I’ve been living out of my truck since late December. My whole living space is about two thirds the size of a full size van. I have standing headroom, and the cab is about as wide as a big van, but behind the driver’s seat is a small cabinet and then the bunk. With all the fancy new auxiliary air conditioning for when the truck is stopped, there is nearly no storage under the bunk. I throw my duffel bag on the seat to make room to sleep in the bunk and throw it back on the bunk when I wake in order to drive. And … there’s a ukulele, a laptop, dirty clothes bag, and other supplies that make those hops back and forth too. Under the mattress, are three boxes I bought from the UPS Store so that I could ship some of my cold weather clothes back to North Carolina. I needed longer sleeves until about March, but haven’t worn them since. Hauling less through the Greyhound station in a couple weeks will be nice, but that stuff is not getting shipped this weekend. 

I couldn’t rely on what little fuel I had to run the auxiliary a/c for 34 hours on my weekend. I also needed that puddle of fuel to make it to a truckstop to get more. The shop thought that I had about enough fuel to get to the nearest truckstop. The other pressing issue was that I had about 55 minutes left of the 70 hours I’m allowed to drive in a week. The truck can’t move without the computer knowing it and there is no wiggle room for goofy personal problems. After evaluating my options, I made a snap decision. Back in the empty lot, the only trailer available was the one I had just dropped. Empty trailers are often worth their carrying capacity in gold. I always need one to move about, empty or not.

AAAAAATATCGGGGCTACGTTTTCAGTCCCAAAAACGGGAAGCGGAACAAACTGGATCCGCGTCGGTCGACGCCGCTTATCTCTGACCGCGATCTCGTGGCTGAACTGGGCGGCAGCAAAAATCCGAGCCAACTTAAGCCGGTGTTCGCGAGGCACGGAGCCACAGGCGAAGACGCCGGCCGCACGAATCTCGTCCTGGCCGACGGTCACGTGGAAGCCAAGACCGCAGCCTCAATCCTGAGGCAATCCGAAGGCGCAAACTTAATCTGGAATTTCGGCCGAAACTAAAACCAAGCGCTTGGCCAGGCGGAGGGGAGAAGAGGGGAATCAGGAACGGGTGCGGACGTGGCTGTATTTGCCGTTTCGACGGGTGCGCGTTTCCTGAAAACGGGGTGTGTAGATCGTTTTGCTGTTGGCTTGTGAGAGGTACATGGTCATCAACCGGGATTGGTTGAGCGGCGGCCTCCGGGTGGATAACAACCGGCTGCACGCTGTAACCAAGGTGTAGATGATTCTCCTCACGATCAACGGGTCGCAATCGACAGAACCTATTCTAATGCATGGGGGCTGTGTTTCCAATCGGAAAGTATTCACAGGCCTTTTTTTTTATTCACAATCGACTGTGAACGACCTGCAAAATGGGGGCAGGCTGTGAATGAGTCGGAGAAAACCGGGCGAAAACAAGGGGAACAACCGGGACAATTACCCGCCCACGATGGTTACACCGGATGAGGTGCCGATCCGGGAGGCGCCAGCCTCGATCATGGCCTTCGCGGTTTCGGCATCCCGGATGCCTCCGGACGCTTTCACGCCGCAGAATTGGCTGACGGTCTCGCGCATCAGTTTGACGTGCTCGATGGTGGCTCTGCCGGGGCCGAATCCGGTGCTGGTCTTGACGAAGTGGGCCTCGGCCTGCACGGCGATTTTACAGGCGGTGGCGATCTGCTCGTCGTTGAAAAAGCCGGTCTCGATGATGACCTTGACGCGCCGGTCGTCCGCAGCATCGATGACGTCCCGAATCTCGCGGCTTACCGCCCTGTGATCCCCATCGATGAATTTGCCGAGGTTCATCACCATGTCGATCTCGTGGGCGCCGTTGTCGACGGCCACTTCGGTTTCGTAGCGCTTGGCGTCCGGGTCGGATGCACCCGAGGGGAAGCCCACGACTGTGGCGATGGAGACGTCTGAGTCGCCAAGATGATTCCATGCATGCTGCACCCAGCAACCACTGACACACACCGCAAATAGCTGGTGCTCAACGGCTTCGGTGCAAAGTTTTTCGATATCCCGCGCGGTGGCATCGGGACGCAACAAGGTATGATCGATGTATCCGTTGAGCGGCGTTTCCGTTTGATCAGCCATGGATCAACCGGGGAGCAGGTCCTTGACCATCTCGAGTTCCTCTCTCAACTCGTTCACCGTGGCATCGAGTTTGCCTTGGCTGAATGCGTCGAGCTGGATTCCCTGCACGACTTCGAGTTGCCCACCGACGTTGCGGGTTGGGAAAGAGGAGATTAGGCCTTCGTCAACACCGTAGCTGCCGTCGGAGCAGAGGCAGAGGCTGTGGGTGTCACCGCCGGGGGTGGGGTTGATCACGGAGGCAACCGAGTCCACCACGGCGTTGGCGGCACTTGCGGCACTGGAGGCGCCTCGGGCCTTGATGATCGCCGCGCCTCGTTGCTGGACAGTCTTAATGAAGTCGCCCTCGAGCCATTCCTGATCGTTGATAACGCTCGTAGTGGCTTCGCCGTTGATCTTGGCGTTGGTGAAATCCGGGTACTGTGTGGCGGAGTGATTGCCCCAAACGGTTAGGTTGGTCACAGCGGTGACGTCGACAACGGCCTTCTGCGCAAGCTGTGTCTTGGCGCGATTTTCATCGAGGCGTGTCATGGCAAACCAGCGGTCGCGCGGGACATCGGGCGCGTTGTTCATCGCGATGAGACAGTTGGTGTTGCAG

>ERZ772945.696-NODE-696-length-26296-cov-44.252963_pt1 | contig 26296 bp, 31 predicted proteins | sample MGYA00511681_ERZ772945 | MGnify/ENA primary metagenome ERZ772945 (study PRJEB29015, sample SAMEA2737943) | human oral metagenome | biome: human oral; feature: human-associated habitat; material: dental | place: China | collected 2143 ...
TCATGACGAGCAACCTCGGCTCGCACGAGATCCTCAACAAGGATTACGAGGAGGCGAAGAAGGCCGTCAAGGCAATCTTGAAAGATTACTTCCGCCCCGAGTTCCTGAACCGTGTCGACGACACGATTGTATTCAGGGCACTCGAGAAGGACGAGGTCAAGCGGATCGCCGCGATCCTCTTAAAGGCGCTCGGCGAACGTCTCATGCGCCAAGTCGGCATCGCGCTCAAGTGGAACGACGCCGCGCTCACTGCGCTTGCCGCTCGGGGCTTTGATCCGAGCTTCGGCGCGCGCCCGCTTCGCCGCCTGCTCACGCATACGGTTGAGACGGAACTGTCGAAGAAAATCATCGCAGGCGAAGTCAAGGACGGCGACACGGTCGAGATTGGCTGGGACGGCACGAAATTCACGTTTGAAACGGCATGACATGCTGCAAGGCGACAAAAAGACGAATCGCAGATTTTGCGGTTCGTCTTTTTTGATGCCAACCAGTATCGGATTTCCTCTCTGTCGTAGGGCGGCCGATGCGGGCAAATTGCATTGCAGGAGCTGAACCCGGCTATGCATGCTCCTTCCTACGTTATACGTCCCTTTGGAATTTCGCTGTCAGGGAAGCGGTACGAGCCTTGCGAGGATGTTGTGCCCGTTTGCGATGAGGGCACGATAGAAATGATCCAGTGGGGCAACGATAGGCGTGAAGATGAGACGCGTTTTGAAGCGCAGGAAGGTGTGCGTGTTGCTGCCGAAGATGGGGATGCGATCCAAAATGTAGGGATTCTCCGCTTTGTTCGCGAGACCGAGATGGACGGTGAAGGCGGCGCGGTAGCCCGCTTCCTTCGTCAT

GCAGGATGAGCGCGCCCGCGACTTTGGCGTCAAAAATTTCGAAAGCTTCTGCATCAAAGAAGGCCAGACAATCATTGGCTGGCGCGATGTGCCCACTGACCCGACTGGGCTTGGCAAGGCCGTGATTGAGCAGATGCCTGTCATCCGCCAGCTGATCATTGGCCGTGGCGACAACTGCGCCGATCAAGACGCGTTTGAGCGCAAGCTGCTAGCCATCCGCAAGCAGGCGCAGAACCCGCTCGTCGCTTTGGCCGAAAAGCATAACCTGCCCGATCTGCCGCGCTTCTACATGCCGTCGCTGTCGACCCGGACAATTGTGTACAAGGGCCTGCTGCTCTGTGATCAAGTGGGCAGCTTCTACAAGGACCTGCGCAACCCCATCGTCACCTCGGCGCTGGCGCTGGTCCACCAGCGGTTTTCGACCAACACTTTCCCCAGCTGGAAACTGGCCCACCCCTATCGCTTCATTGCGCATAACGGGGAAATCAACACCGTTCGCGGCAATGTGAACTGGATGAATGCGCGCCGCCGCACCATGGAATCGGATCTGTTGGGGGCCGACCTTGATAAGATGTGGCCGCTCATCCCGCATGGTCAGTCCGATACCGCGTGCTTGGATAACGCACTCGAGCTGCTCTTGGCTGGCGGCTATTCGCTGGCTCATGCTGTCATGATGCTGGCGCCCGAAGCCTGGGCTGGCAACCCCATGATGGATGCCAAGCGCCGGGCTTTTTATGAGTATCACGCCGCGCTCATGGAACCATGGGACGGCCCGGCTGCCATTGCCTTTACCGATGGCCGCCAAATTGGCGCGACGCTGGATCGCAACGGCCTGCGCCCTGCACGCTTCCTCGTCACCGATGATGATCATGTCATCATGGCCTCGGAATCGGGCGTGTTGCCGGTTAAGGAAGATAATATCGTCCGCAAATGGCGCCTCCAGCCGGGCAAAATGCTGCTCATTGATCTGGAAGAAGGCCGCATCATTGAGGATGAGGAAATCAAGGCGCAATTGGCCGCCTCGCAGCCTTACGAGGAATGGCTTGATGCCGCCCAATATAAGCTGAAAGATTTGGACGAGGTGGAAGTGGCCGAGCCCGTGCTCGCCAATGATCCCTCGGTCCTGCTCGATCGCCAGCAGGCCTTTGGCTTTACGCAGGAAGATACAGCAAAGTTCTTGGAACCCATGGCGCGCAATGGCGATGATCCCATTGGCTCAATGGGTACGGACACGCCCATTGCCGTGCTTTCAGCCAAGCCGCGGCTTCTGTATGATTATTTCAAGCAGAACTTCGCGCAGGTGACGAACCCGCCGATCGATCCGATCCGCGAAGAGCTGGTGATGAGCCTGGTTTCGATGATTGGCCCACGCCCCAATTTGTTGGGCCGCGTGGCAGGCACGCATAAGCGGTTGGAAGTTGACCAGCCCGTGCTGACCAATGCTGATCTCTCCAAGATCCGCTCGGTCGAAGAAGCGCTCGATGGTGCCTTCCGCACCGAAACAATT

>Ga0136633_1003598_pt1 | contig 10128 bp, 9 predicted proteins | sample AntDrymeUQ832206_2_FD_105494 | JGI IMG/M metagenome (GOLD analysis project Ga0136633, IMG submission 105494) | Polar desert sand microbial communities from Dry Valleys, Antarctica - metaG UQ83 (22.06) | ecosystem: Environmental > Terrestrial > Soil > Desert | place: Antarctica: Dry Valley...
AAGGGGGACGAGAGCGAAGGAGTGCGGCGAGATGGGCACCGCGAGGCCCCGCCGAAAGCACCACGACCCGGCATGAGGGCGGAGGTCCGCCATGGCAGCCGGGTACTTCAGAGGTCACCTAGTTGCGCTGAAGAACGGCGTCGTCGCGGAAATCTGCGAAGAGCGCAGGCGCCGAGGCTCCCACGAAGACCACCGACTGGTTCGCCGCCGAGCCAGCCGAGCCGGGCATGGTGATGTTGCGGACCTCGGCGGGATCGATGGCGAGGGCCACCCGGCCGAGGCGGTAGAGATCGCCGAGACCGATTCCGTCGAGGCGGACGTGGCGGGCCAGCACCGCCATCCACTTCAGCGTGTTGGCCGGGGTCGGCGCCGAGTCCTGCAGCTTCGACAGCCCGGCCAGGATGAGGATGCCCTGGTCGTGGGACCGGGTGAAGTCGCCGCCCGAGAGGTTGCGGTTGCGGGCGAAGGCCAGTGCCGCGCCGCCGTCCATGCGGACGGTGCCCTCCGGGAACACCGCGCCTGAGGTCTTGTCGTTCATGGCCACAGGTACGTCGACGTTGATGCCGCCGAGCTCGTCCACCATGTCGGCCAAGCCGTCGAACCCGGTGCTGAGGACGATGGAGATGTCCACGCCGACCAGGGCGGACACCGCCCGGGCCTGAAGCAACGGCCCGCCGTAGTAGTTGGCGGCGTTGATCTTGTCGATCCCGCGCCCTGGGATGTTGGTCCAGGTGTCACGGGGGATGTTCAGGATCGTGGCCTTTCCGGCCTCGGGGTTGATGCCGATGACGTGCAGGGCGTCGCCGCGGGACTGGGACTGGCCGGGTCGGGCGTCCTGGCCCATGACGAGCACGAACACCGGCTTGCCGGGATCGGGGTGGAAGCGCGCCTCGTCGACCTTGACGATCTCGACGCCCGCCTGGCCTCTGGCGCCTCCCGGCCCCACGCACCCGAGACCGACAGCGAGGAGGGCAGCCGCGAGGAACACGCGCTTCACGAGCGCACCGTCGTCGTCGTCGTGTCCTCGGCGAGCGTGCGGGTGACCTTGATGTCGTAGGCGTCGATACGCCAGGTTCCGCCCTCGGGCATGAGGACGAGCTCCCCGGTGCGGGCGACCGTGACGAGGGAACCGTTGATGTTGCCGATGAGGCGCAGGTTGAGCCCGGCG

The guard at the gate eyed me curiously as I dragged the same trailer out that I had just brought in. “It’s a long story,” I said as she checked my lights and my permits. Pausing in the driveway, I quickly typed a message to Pete. I was headed to the Pilot Truckstop in Wildwood to get some fuel and spend my 34 hour weekend. It was a slightly dumpy, older Pilot, but it was home … until late Thursday. However, there was no laundry and not a grocery store in sight. I’ll make up for missing my weekend errands on the road after I get moving again. 

svRuth Ann Awaits
All this goofy drama trying to get to my weekend is not unlike my life trying to get to sea.I have been frustrated. I’ve been blocked and bamboozled, but I’ve kept going. I’ve rolled with it for fifteen years and four boats. Things have not gone the way I thought they would; the way I had hoped. It’s been harder, more expensive, and sillier than I could have ever imagined. But I’m still here – still doing it. I will not be turned away! I am already detached from the expectations and the faux authority of normal life on land. For fifteen years, I have been living on my own terms. It has not always been what I wanted it to be, but it has always been headed toward my goal: living aboard and wandering around the Caribbean Basin by sail.

I have no fear of life or death. I have done my best and I am satisfied. If all goes according to plan, I will be sailing before Halloween.